Religion Today Summaries - January 25, 2006

Compiled & Edited by Crosswalk Editorial Staff

Religion Today Summaries - January 25, 2006

Daily briefs of the top news stories impacting Christians around the world.


In today's edition:

White House to Push Pentagon on Jesus Prayer


A story reports a the White House promised Rep. Walter Jones, R-N.C., that President Bush will pressure Defense Secretary Donald Rumsfeld on explicit prayer in the name of Jesus in the military. Rev. Billy Baugham of the International Conference of Evangelical Chaplain Endorsers spread the news to the Washington Times. Jones’ office confirmed that the congressman would be satisfied with less than an executive order if the president promised to push the issue. Jones gathered 74 signatures from his fellow congressmen in opposition to an Air Force regulation urging "non-sectarian” prayer, a move Jones called "a euphemism declaring that prayer will be acceptable so long as they censor Christian beliefs.” “You need,” said Army Chaplain Capt. Johnathan Stertzbach, "to allow people to pray according to their faith group. Many faith groups do not pray in general and generic terms…For Christian groups, the name of Jesus is from where all the power comes.”


Gordon-Conwell Theological Seminary Names Dr. James Emery White as President


Gordon-Conwell Theological Seminary announced the appointment of Dr. James Emery White as president - as well as professor of Theology and Culture - effective July 1, according to a Religion News Service release. Dr. White succeeds Dr. Walter C. Kaiser, Jr., who will retire on June 30. Dr. White is the founding and senior pastor of Mecklenburg Community Church in Charlotte, North Carolina, founder of Serious Times, and an adjunct professor of Christian theology, culture and apologetics at the Gordon-Conwell Charlotte campus. Dr. White also served in pastoral capacities at churches in North Carolina and Indiana, and was Pastoral Leadership Consultant for Preaching and Worship with the Southern Baptist Convention. He holds Master of Divinity and Ph.D. degrees from The Southern Baptist Theological Seminary. Commenting on his appointment, Richard A. Armstrong, Chairman of the Board of Trustees, notes, “We are thrilled and grateful to God for raising up a leader of Dr. White’s caliber to be the fourth president of Gordon-Conwell.” Dr. White comments: “I am delighted at being selected president. Gordon-Conwell is one of the leading evangelical seminaries in the world, with a rich history and… I look forward to building on this foundation of academic excellence as we prepare men and women for the new challenges of ministry to the local church in the twenty-first century.” Dr. White currently resides in Charlotte with his wife and their four children. Gordon-Conwell Theological Seminary is a multi-denominational, evangelical Protestant graduate school serving more than 2,000 students on campuses in South Hamilton and Boston, Massachusetts; Charlotte, North Carolina; and an extension site in Jacksonville, Florida.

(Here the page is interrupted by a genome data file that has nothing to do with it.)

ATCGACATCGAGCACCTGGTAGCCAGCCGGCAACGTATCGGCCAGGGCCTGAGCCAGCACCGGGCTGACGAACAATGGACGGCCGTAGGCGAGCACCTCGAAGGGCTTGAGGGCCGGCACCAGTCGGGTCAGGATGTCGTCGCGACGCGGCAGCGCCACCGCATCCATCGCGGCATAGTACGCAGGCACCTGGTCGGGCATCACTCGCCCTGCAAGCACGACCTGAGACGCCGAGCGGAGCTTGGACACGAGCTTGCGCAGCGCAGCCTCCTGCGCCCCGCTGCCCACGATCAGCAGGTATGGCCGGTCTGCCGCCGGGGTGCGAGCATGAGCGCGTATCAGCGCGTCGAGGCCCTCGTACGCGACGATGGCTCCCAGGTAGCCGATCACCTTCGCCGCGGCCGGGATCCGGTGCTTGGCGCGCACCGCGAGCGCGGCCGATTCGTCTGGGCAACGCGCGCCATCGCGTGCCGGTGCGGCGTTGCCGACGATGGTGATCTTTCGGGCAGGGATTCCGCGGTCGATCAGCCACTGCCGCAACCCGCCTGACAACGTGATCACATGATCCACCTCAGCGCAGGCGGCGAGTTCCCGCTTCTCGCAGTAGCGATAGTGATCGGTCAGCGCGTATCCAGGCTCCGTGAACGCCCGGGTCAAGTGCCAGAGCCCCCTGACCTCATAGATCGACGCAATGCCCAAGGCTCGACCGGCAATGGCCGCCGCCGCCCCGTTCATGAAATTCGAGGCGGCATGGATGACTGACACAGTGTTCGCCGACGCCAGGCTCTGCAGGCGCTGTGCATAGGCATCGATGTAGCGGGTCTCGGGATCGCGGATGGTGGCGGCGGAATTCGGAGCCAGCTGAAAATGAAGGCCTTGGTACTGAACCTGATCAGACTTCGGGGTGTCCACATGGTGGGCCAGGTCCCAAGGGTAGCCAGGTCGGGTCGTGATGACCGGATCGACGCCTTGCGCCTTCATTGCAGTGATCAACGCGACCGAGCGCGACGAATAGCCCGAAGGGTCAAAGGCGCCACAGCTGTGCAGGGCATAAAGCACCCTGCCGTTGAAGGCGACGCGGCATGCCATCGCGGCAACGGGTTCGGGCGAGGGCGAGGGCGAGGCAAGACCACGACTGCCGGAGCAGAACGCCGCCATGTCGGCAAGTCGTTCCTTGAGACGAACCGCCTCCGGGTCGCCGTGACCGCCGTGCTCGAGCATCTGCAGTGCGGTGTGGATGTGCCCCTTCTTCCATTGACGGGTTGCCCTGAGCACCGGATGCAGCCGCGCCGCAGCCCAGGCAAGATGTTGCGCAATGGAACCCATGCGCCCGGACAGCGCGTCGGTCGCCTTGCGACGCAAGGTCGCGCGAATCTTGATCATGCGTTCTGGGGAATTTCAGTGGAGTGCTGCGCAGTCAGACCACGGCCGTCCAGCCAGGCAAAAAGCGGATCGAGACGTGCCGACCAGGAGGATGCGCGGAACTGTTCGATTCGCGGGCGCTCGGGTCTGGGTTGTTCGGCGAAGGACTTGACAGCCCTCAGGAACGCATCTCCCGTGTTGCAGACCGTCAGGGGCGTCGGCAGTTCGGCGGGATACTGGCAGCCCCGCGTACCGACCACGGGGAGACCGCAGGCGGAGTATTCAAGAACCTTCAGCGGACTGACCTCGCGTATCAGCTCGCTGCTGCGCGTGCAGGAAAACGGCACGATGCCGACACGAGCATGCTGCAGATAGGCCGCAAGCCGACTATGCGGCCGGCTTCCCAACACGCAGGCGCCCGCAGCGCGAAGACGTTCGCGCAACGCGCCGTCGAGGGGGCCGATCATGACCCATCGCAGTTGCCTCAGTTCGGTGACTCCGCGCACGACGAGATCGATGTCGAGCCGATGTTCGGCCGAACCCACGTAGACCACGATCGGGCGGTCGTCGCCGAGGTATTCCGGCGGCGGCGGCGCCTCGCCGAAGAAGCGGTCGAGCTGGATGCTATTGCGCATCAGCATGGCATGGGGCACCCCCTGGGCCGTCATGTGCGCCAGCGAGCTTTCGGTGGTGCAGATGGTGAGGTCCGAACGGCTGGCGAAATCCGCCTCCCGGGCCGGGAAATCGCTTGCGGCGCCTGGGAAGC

Movement Hopes to Bridge the Gap between Evolution and Creationism


A story in the Quincy Herald-Whig reports that more than 10,000 pastors nationwide have signed "The Clergy Letter" of support for Evolution Sunday (Feb. 12), a day designed to bring attention to a movement that believes there is a way to bridge the gap between the theory of evolution and creation theology. "Evolution can only go so far, and that is where faith comes in," said Rev. Wally Carlson, a United Methodist. "No one really knows what is in that gray area in between the two… There are people on both sides of this who are so narrow-minded in their vision they can't see any truth from another direction."   The Rev. Bob Morwell of Union United Methodist Church said, "(This movement) is an effort to enlist the help of clergy who do not find belief in evolution incompatible with the Christian faith." 10,183 pastors had signed the Clergy Letter as of Wednesday, and 303 congregations from 47 states have signed up to take part in some sort of Evolution Sunday dialogue. "Whenever we think we know all of the answers, we're wrong," Carlson said. "Because we don't."


Group to Examine Religion’s Role in Domestic Violence


Leaders of Longmont, Colorado’s faith community have paired up with the Longmont Ending Violence Initiative in hopes of putting a stop to domestic violence, reports the Daily Times-Call. A summit planned for February will deal with the topic of religion and how it relates to domestic violence. The Rev. Rick Ebbers, who leads The Journey church in Longmont, said he wants to do whatever he can to end domestic abuse. Ebbers began to better understand the gravity of domestic violence when several abuse victims were referred to him after being given advice from their church leaders that Ebbers felt was “inappropriate from a biblical perspective. Their church leaders would say, ‘Pray about it, and God will intervene,’ or worse yet, that the Bible calls them to submit to their husbands as they would submit to Christ.” Ebbers said such advice is based on Bible verses taken out of context. “Christ calls us to submit from strength, not weakness,” he said, adding that he’s learned abusers often align themselves with church leaders, thus leading their victims to think, “No one is going to believe me.”